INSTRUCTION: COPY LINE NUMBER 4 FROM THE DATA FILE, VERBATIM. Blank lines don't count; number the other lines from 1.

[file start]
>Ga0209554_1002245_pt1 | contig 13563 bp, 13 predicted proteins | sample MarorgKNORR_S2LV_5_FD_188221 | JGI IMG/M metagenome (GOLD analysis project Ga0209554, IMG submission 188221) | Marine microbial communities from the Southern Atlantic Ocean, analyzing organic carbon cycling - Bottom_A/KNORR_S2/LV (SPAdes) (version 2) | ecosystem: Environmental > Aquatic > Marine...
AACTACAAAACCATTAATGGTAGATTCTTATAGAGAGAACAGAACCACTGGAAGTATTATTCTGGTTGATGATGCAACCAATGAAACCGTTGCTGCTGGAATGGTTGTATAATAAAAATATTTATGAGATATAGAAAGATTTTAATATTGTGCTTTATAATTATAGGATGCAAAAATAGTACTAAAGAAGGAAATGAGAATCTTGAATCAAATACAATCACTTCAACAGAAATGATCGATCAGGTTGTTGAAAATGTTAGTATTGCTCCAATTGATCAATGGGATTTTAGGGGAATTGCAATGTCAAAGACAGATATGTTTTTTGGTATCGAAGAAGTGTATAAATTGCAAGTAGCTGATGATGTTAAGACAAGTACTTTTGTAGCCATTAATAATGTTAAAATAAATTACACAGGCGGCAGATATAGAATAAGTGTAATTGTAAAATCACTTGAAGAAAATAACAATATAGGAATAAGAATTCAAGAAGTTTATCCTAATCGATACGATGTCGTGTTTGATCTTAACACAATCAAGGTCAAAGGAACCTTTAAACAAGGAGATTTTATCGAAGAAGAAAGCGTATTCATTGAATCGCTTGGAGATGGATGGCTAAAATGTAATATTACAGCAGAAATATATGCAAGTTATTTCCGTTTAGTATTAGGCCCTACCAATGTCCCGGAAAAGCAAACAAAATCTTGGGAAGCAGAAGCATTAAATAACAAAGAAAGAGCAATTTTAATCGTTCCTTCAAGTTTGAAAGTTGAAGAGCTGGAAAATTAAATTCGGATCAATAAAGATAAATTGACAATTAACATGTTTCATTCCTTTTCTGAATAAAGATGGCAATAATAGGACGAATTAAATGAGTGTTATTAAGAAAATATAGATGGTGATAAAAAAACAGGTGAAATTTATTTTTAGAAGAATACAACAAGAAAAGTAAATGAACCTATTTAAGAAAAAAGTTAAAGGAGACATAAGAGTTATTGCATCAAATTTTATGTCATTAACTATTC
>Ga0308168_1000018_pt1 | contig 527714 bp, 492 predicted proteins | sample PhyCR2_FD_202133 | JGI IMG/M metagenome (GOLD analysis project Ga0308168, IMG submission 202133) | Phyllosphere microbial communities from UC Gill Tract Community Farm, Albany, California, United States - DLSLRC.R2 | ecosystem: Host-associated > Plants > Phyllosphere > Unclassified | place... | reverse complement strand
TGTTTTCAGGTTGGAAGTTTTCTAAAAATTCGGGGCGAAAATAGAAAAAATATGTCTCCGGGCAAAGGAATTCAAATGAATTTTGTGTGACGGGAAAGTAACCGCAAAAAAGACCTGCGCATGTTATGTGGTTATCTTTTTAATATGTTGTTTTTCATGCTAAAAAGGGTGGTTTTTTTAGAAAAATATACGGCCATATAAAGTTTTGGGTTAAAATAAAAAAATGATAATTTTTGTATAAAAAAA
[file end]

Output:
TGTTTTCAGGTTGGAAGTTTTCTAAAAATTCGGGGCGAAAATAGAAAAAATATGTCTCCGGGCAAAGGAATTCAAATGAATTTTGTGTGACGGGAAAGTAACCGCAAAAAAGACCTGCGCATGTTATGTGGTTATCTTTTTAATATGTTGTTTTTCATGCTAAAAAGGGTGGTTTTTTTAGAAAAATATACGGCCATATAAAGTTTTGGGTTAAAATAAAAAAATGATAATTTTTGTATAAAAAAA